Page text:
Globally, malaria kills over one million people and causes 300 to 500 million cases of acute illness each year. Malaria is the leading killer of African children, accounting for about 20 per cent of all-case mortality in children under the age of five. Malaria is one of the major public health challenges eroding human development in the poorest countries in the world. It impairs intellectual development and educational attainment. It places a very high burden on health systems. The disease costs Africa more than $12 billion annually. It is believed that it slows economic growth in African countries by 1.3 per cent per year.
In response to widespread resistance of Plasmodium falciparum to monotherapy with conventional antimalarial medicines such as chloroquine and sulfadoxine-pyrimethamine, the World Health Organization (WHO) now recommends combination therapies as treatment policy for falciparum malaria in all countries experiencing such resistance. Artemisinin-based combination therapies (ACTs) are the most highly efficacious treatment regimens available. See WHO treatment guidelines.
The following ACTs are currently recommended by WHO in its treatment guidelines:
Note: Amodiaquine + sulfadoxine - pyrimethamine may be considered as an interim option where ACTs cannot be made available, provided that efficacy of both is high.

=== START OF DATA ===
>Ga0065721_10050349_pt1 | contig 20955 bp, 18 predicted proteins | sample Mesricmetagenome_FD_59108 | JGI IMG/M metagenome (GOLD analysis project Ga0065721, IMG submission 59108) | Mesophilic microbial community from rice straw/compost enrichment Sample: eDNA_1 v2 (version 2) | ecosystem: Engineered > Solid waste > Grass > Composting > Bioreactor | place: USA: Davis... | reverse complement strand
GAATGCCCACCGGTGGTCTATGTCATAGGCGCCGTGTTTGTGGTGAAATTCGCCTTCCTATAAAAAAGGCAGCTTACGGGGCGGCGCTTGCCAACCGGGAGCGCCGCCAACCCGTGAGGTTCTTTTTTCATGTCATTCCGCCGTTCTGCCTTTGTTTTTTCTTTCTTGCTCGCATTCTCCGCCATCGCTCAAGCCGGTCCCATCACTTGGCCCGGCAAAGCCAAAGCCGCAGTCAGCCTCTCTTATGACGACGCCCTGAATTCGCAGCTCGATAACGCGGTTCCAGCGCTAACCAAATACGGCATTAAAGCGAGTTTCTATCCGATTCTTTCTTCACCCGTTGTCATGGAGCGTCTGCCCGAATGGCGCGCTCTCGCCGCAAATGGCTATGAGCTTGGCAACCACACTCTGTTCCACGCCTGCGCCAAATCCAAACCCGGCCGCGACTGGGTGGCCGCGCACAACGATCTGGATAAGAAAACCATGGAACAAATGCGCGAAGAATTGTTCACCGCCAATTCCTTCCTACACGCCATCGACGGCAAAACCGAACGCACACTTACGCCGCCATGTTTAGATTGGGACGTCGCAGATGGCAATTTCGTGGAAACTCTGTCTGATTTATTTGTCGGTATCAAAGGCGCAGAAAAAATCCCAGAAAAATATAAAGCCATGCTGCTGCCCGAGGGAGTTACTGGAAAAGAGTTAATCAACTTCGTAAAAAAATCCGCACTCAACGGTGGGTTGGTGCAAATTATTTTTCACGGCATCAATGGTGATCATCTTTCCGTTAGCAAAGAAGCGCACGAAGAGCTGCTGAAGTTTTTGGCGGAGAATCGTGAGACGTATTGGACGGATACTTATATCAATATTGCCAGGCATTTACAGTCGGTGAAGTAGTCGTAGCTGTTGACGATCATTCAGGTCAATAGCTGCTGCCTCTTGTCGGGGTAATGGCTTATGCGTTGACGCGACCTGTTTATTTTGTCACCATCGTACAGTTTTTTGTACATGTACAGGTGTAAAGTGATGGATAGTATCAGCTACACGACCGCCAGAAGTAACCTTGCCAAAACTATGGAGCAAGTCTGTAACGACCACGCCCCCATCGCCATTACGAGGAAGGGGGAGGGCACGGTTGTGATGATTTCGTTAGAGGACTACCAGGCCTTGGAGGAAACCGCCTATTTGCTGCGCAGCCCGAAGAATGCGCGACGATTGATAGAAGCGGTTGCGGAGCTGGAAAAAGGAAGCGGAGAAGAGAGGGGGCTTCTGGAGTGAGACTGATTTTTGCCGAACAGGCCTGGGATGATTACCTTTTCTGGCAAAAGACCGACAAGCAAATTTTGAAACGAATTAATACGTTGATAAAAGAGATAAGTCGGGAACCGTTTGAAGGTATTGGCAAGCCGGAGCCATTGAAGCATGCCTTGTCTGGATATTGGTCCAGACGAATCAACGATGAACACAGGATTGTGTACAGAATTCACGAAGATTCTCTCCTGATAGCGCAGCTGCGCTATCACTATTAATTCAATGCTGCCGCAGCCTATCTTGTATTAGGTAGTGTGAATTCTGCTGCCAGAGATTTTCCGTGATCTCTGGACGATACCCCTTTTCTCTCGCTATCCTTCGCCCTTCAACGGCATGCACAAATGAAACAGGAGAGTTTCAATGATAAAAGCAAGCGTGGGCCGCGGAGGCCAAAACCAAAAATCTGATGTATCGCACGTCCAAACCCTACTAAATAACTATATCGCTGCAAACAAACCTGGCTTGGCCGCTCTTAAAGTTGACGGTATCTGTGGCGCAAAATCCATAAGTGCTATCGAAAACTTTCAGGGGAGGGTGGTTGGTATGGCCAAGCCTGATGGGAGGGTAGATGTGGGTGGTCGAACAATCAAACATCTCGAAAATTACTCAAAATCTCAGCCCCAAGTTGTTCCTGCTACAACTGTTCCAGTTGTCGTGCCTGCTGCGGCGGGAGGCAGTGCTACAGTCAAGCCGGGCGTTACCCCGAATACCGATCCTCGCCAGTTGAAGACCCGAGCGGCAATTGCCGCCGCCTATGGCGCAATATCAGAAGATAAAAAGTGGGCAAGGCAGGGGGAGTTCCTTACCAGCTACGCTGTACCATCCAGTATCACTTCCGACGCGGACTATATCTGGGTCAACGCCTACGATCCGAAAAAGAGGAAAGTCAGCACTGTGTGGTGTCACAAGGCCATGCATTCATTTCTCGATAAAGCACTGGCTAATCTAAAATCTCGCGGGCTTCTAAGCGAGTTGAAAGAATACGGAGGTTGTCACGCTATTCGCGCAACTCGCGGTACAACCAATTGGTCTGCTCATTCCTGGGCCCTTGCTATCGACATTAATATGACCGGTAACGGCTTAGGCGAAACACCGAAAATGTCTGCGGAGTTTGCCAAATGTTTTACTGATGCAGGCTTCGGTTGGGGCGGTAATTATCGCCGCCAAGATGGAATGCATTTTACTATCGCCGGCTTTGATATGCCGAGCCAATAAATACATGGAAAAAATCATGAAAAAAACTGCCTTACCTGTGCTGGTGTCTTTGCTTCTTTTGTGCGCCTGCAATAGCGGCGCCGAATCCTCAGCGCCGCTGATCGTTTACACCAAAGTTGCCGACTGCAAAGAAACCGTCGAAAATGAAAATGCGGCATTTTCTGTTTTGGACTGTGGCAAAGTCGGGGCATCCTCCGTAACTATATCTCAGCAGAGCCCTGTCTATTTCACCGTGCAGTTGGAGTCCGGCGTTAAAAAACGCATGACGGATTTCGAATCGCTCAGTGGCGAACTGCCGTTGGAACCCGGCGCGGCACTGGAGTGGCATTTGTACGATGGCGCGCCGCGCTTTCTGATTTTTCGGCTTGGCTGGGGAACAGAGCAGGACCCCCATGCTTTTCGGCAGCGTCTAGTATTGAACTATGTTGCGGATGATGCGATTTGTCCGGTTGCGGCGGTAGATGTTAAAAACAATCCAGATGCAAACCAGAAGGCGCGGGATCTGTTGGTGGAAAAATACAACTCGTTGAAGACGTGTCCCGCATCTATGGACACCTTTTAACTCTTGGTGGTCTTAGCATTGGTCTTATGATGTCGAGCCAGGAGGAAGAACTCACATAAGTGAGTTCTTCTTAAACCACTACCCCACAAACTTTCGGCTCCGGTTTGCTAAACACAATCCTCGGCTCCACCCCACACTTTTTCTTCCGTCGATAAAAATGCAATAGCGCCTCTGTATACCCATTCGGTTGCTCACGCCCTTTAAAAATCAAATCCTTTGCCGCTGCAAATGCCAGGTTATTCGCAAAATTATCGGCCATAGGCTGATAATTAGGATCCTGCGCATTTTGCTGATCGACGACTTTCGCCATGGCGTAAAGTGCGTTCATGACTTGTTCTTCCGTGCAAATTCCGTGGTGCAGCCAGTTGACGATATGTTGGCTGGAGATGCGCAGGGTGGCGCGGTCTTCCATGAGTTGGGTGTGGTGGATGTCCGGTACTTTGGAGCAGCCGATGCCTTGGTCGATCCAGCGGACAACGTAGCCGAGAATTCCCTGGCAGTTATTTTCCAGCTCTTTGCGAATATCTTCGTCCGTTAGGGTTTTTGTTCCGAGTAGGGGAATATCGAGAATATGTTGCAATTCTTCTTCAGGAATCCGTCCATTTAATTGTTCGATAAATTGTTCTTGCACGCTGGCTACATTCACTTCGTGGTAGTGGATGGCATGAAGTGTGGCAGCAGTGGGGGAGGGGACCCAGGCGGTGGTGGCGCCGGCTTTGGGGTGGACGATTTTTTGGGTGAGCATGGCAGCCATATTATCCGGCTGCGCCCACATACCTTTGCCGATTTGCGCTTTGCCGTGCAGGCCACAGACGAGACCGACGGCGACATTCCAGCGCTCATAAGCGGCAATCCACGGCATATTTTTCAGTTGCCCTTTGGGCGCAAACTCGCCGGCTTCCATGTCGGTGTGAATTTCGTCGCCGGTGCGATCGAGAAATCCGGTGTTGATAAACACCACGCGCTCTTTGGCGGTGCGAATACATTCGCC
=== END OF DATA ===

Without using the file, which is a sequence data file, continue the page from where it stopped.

Since 2001, a total of 73 countries have adopted one of the WHO recommended Artemesinin-based combination therapies (ACTs), several as first line treatment and a few as second line. In Africa, a total of 27 out of 44 countries, and outside Africa, 20 out of 29 countries which have adopted ACTs are using these medicines in the public sector. Five countries with falciparum resistant to chloroquine have not yet adopted ACTs. UNICEF and its partners are working to encourage remaining countries to change their medicine policy in favour of the new, more effective treatments.
UNICEF and WHO conduct a joint annual tender for antimalarial medicines based on current WHO malaria treatment guidelines. Wherever possible, UNICEF will procure products pre-qualified by the WHO Prequalification Programme. Where no or limited number of prequalified products are available, UNICEF and WHO will carry out a detailed technical evaluation of other antimalarial products available in the global market, in cooperation with relevant partners and regulatory agencies.
In 2010, UNICEF procured 30.4 million ACT treatnments. This procurement included the new, more effective anti-malaria treatment of ACTs for countries experiencing resistance to older drugs such as chloroquine.
For more information on the malaria commodities available through UNICEF Supply Division, please visit the UNICEF Supply Catalogue.